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View of “Jasper Johns: Something Resembling Truth,” 2018. From left: Flag on Orange, 1958; Flag, 1958; Three Flags, 1958 Photo: Pablo Enriquez. © Jasper Johns/Licensed by VAGA, New York, NY.

Jasper Johns

The Broad

View of “Jasper Johns: Something Resembling Truth,” 2018. From left: Flag on Orange, 1958; Flag, 1958; Three Flags, 1958 Photo: Pablo Enriquez. © Jasper Johns/Licensed by VAGA, New York, NY.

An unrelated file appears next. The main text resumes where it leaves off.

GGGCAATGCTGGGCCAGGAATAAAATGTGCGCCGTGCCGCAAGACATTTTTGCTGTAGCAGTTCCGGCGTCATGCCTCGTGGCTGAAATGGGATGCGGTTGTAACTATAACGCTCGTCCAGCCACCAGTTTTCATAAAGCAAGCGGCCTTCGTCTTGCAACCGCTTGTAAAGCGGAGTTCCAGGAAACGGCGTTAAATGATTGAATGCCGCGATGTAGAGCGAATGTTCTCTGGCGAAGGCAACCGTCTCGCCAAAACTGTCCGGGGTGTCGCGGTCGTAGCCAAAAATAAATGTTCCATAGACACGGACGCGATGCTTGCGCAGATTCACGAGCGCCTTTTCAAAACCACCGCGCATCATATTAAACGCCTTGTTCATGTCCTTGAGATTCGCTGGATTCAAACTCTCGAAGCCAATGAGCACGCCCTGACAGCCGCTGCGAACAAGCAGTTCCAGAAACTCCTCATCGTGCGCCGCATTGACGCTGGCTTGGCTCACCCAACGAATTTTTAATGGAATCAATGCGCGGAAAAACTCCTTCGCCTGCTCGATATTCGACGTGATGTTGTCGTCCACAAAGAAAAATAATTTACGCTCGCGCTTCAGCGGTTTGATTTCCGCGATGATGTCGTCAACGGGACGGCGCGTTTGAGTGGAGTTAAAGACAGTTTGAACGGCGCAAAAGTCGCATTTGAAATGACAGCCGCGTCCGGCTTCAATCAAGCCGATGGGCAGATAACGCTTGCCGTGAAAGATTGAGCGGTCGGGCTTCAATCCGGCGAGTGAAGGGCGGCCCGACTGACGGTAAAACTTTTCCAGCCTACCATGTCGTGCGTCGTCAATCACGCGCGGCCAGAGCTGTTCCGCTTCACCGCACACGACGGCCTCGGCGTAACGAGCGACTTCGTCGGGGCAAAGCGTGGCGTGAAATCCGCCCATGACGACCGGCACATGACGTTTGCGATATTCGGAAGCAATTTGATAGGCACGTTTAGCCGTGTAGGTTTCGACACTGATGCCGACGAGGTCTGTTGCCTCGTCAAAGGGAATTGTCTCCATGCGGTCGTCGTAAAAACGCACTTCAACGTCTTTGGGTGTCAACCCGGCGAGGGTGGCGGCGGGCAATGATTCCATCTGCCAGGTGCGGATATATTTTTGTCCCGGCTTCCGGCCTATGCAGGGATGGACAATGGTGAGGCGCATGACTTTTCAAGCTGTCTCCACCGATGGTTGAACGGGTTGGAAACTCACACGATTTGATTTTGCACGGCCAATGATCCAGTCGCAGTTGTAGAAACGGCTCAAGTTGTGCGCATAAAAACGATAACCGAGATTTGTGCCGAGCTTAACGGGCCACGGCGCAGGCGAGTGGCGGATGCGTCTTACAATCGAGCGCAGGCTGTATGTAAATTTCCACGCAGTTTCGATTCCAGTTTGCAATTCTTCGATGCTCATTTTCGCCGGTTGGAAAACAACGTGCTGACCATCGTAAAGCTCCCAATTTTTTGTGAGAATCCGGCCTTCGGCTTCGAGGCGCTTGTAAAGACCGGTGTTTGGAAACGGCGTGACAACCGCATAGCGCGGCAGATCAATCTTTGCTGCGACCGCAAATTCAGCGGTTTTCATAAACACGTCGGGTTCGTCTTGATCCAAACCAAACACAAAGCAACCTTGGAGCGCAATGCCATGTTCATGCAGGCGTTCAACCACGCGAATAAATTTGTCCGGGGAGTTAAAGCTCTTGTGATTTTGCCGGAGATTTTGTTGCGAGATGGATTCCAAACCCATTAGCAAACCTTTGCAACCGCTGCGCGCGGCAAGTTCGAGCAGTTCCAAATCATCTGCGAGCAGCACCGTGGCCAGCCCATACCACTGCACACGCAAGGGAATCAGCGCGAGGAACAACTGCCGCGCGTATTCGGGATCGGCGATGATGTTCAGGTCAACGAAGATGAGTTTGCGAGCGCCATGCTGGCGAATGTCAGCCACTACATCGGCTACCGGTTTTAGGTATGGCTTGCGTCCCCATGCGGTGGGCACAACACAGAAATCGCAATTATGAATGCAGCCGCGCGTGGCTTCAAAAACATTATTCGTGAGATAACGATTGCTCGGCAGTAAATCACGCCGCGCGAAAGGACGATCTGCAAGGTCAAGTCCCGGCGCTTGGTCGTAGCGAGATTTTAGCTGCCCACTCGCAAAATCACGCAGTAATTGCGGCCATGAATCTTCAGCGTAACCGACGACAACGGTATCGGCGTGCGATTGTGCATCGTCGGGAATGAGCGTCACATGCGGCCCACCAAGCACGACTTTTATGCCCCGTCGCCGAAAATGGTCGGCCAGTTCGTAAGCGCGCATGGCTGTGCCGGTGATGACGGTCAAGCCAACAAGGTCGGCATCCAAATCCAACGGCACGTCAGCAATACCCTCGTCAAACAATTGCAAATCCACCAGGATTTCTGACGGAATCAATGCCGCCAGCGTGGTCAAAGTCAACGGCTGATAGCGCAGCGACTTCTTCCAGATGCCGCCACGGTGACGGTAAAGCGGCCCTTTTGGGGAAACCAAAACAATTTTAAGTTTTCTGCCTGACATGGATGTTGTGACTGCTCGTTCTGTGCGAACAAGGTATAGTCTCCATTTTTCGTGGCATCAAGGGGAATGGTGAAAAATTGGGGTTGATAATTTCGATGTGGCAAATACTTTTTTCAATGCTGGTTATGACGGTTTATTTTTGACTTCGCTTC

AT AGE EIGHTY-EIGHT, Jasper Johns has come to occupy a unique position in American culture. Rivaling Bob Dylan for sheer unrelenting inventiveness, he persists in the form of an enigma, continuing to mine a vein by turns ultra superficial and maddeningly hermetic. Any attempt to summarize Johns’s significance runs immediately into contradiction: Indifferent to public attention yet virtuosic in his performance of artistic savoir faire, Johns is at once the iconic face of postwar American art and its most obscure, inward-focused contributor. A touchstone of queer art history—together with Robert Rauschenberg (his partner between 1954 and 1961), Merce Cunningham, and John Cage, Johns pierced the bubble of modernist hetero—sexism during the McCarthyite 1950s—he has nevertheless maintained a strict (some would say a closeted) code of silence about his personal life,

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